My favorite part of building software is that I get to help people focus on what they’re good at, by using computers to do what people suck at. One of the reasons I was so happy to come on board as BatchBook’s Product Manager is that I was joining a group with a strong hold on that sensibility.
We all want to believe that our memories are like steel traps, our communications are always crystal clear, and our relationships are totally under control, but there’s a lot of power in seeking a little help from your computer, even in these squishy human topics.
One such area that I’ve been giving a lot of thought to lately is personal productivity. I wish I could say I was a naturally productive person, but I’ve begrudgingly come to realize that my mind is no match for a pen and paper, nevermind a good software system, when it comes to some tasks. At last month’s NewBCamp conference, I gave a talk about some abstract tools that have helped me keep at least a little more focused, and I’d like to share some of those ideas with you.
One approach that has made a huge difference in my own productivity is having good a good system of buckets. (Bear with me!) The buckets are just trusted places to keep your stuff, and the system is so that you can remember what bucket your various stuff is in. BatchBook’s Communications tab is a great example of a bucket that works for both individuals and groups. If you don’t already have a convenient and trusted place to put this information, you might be amazed at how much time and mental energy you spend in a day just figuring out where all your stuff is. On the other hand, when you have confidence that you can find all of your team’s communications and stop worrying about keeping track of everything mentally, your mind is free to stay focused on the task at hand.
Another great advantage of using buckets is making your priorities explicit. For example, having all of my tasks waiting for me in BatchBook’s To-Do list gives me a single view into all the things on my plate, which makes it easier to see what most needs my full attention. I’ve been practicing Merlin Mann’s Inbox Zero approach for a while, which not only helps me ensure that all my To-Dos are in one place (i.e. not buried deep within my inbox), but also removes a certain “urgency confusion.” Dealing with things as they come in can screw with your sense of priorities. New stuff that comes in can feel more important than it is. Of course, some interruptions are necessary, so you may never be able to isolate yourself from them entirely. But you can definitely limit the impact that unnecessary interruptions have, when you know exactly what bucket to dump them into. This improves the quality of the time spent on the things you decide to do, but also helps you make better decisions about what to work on, when you re-visit your buckets’ contents at an appropriate time.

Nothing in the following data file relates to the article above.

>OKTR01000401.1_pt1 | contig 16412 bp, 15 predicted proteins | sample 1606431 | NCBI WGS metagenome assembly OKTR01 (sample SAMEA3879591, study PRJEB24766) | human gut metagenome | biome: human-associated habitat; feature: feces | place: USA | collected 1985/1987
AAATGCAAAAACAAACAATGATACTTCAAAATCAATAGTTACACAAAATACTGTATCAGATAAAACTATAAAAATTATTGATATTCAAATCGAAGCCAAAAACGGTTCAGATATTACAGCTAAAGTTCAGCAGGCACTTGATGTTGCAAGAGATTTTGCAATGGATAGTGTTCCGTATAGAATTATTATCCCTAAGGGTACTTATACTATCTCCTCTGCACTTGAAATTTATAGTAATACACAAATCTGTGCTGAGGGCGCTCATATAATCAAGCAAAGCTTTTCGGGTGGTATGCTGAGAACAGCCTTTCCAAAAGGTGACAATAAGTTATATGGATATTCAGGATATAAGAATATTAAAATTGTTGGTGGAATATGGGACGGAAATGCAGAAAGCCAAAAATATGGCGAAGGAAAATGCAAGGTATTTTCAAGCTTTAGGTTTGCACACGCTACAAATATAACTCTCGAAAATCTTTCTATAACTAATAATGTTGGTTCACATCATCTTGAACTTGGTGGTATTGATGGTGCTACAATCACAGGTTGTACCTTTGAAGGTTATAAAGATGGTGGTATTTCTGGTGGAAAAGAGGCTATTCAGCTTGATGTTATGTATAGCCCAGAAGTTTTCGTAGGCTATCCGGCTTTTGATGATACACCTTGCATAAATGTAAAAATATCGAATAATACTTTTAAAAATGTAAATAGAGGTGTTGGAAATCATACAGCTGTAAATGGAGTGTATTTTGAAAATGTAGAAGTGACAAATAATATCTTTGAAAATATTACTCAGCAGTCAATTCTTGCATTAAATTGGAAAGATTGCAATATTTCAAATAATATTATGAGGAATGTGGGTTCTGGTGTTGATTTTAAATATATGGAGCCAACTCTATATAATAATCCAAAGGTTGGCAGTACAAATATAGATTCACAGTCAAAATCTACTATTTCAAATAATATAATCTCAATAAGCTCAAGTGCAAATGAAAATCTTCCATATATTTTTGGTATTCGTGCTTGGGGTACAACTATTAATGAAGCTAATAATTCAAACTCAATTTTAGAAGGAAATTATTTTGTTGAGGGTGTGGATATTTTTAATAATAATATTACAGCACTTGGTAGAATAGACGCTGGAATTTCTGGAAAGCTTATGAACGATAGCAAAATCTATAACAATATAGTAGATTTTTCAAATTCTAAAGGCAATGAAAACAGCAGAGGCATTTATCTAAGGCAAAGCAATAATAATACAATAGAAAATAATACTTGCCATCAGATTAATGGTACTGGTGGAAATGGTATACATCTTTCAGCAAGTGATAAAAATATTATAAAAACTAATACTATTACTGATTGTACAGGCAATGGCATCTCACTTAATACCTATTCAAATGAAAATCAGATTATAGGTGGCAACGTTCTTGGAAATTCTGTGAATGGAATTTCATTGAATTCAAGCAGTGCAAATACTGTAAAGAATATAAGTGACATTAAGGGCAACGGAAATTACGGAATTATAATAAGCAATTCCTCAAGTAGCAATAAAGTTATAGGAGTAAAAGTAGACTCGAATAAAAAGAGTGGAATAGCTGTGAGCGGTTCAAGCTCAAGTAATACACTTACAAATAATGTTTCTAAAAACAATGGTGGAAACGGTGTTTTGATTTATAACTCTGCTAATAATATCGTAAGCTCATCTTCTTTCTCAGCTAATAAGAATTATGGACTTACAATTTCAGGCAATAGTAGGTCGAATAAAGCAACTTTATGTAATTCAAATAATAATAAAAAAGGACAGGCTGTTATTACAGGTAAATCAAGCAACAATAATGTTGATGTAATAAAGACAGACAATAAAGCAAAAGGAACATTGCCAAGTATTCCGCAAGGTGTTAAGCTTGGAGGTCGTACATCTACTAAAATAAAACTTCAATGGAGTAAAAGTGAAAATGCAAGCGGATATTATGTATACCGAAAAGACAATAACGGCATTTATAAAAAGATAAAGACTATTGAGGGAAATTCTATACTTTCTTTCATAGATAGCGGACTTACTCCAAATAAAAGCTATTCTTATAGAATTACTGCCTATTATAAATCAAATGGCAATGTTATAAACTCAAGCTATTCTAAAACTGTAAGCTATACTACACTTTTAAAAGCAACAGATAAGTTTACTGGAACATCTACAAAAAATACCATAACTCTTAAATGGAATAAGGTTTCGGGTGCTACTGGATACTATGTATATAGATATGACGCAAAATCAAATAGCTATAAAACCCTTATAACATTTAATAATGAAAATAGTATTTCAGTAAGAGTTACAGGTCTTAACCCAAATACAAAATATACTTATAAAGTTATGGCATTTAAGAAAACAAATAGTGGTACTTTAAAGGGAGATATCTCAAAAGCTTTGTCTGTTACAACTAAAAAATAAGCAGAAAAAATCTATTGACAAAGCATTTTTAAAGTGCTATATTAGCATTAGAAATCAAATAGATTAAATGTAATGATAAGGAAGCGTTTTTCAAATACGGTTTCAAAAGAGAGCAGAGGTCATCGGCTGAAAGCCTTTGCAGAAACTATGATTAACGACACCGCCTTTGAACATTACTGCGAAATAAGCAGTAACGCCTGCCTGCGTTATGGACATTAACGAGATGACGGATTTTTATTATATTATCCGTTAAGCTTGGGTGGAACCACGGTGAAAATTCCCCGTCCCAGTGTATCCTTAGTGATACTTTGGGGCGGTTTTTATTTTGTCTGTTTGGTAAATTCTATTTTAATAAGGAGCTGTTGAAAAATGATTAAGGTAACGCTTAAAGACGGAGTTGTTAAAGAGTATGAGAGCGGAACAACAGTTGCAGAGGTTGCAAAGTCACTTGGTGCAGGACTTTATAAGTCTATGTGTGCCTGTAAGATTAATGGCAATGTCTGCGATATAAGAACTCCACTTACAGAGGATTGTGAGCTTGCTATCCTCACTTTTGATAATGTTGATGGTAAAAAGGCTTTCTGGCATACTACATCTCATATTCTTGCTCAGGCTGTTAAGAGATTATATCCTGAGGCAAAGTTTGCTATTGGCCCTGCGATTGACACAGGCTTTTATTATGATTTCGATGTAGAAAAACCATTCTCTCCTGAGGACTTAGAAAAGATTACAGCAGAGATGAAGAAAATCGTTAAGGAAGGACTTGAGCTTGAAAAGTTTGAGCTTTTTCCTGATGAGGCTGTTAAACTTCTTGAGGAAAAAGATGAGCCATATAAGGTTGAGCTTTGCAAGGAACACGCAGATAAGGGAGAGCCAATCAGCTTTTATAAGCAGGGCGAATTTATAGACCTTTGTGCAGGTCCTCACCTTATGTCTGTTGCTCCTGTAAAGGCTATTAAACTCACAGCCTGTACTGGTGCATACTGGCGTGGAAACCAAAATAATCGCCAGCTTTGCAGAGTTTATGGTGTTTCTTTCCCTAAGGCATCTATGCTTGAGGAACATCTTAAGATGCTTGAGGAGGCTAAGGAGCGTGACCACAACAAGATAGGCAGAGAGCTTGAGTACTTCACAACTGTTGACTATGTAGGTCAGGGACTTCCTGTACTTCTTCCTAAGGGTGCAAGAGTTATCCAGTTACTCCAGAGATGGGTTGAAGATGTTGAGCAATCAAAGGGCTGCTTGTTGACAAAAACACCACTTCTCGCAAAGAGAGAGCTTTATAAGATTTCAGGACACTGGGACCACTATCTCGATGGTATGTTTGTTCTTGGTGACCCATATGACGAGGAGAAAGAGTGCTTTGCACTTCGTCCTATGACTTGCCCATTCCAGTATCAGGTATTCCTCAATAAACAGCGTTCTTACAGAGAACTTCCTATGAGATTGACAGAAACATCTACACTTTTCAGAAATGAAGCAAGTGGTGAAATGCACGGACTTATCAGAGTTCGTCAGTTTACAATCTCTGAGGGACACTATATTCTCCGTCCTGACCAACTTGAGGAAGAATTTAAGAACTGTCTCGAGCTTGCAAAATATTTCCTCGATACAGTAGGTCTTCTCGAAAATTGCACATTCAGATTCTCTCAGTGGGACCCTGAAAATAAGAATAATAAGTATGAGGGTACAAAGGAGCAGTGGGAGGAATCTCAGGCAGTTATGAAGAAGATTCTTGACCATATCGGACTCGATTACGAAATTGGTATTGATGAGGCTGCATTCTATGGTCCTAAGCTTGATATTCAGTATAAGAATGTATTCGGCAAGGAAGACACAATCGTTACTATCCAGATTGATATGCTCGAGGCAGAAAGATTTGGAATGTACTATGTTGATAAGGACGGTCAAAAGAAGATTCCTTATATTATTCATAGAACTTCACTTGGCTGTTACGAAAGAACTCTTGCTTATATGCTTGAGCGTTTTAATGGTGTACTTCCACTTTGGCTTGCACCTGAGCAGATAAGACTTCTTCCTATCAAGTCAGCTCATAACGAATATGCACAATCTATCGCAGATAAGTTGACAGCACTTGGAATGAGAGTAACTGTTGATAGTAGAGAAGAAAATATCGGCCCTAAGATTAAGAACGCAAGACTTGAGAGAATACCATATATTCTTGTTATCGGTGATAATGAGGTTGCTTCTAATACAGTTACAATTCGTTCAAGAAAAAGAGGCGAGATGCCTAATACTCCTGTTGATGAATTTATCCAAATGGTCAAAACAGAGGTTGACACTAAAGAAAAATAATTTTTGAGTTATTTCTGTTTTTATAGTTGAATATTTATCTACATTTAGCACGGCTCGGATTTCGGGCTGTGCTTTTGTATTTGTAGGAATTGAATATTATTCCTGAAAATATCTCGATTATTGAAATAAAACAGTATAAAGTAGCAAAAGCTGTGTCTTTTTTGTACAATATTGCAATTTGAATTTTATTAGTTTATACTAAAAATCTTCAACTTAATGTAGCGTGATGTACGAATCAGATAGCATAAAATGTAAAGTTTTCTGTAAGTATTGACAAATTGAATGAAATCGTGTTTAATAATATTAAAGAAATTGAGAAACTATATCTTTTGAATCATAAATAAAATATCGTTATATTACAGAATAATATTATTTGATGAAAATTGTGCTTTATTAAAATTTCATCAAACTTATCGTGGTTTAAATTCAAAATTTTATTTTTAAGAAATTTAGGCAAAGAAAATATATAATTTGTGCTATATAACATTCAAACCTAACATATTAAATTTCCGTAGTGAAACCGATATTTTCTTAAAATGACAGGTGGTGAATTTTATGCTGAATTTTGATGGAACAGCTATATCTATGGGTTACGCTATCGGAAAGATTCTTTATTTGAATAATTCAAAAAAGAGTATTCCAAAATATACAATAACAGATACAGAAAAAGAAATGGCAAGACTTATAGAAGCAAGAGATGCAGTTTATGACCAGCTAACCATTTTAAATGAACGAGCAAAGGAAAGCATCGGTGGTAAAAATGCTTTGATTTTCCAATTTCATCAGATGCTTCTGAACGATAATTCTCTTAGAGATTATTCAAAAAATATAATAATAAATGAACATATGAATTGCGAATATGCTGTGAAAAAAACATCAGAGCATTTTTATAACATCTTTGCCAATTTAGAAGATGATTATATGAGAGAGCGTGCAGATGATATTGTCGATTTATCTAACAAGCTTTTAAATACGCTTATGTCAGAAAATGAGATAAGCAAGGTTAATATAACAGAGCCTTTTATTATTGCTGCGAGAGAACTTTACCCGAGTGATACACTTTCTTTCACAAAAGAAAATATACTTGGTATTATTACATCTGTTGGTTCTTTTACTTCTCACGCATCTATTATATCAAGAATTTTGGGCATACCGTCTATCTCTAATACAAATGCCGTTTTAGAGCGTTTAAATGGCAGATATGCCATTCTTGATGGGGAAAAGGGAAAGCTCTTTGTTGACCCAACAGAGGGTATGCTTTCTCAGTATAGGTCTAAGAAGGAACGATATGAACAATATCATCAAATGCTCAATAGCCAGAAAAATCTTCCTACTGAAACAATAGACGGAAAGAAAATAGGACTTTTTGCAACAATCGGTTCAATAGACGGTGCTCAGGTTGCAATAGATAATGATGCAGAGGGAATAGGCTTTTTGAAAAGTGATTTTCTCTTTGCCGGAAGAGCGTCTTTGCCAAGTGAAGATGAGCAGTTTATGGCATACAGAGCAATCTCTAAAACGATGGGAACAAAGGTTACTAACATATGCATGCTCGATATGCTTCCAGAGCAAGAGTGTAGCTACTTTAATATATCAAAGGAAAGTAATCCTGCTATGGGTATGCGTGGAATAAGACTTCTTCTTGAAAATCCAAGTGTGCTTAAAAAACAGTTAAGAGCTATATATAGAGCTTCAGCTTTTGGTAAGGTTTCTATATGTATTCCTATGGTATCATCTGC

Communications and To-Dos are just the basic stuff that every BatchBook user is already acquainted with. But you probably have a lot of loose info that’s specific to your needs. This is where BatchBook’s flexibility really shines. BatchBook’s SuperTags let you build your own buckets that perfectly fit your workflow now, and can adapt as your work changes in the future. Adam recently wrote about one example of such a system that super-user dcis-steve built for managing projects. While I happen to think that’s a particularly good system (seriously, check it out if you’re into David Allen’s GTD system), the take-home point is that any BatchBook user has the ability to make things work that well for their own situation.
There are many different approaches to organizing your buckets, but the most important thing is that you have a system that you trust and actually use. When you stop using your buckets for everything, they are not nearly as effective, because you can’t trust them to contain the information you need.
As always, we’d love to hear how you’re using BatchBook to lessen your mental burdens, and what we can do to help you continue kicking more ass at the things you really want to do.